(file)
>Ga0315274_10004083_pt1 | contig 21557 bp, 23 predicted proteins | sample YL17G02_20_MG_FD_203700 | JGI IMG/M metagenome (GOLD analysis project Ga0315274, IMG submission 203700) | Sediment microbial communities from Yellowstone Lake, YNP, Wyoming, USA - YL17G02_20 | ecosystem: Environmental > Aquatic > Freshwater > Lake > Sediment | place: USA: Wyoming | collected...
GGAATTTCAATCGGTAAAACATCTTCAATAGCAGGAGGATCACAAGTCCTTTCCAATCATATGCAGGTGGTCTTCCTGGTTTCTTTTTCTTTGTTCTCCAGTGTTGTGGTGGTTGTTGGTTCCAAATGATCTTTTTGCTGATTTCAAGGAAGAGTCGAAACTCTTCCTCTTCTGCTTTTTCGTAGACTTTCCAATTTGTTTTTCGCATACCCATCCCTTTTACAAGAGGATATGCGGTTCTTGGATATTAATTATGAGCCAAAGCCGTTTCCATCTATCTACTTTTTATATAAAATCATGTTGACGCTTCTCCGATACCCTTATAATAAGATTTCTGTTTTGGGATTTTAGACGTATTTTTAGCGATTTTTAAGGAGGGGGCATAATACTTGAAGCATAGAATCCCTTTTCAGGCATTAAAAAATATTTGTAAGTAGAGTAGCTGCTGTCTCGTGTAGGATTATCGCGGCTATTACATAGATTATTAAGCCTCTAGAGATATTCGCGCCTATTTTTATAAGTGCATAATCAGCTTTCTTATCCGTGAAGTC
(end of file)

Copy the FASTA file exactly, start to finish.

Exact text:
>Ga0315274_10004083_pt1 | contig 21557 bp, 23 predicted proteins | sample YL17G02_20_MG_FD_203700 | JGI IMG/M metagenome (GOLD analysis project Ga0315274, IMG submission 203700) | Sediment microbial communities from Yellowstone Lake, YNP, Wyoming, USA - YL17G02_20 | ecosystem: Environmental > Aquatic > Freshwater > Lake > Sediment | place: USA: Wyoming | collected...
GGAATTTCAATCGGTAAAACATCTTCAATAGCAGGAGGATCACAAGTCCTTTCCAATCATATGCAGGTGGTCTTCCTGGTTTCTTTTTCTTTGTTCTCCAGTGTTGTGGTGGTTGTTGGTTCCAAATGATCTTTTTGCTGATTTCAAGGAAGAGTCGAAACTCTTCCTCTTCTGCTTTTTCGTAGACTTTCCAATTTGTTTTTCGCATACCCATCCCTTTTACAAGAGGATATGCGGTTCTTGGATATTAATTATGAGCCAAAGCCGTTTCCATCTATCTACTTTTTATATAAAATCATGTTGACGCTTCTCCGATACCCTTATAATAAGATTTCTGTTTTGGGATTTTAGACGTATTTTTAGCGATTTTTAAGGAGGGGGCATAATACTTGAAGCATAGAATCCCTTTTCAGGCATTAAAAAATATTTGTAAGTAGAGTAGCTGCTGTCTCGTGTAGGATTATCGCGGCTATTACATAGATTATTAAGCCTCTAGAGATATTCGCGCCTATTTTTATAAGTGCATAATCAGCTTTCTTATCCGTGAAGTC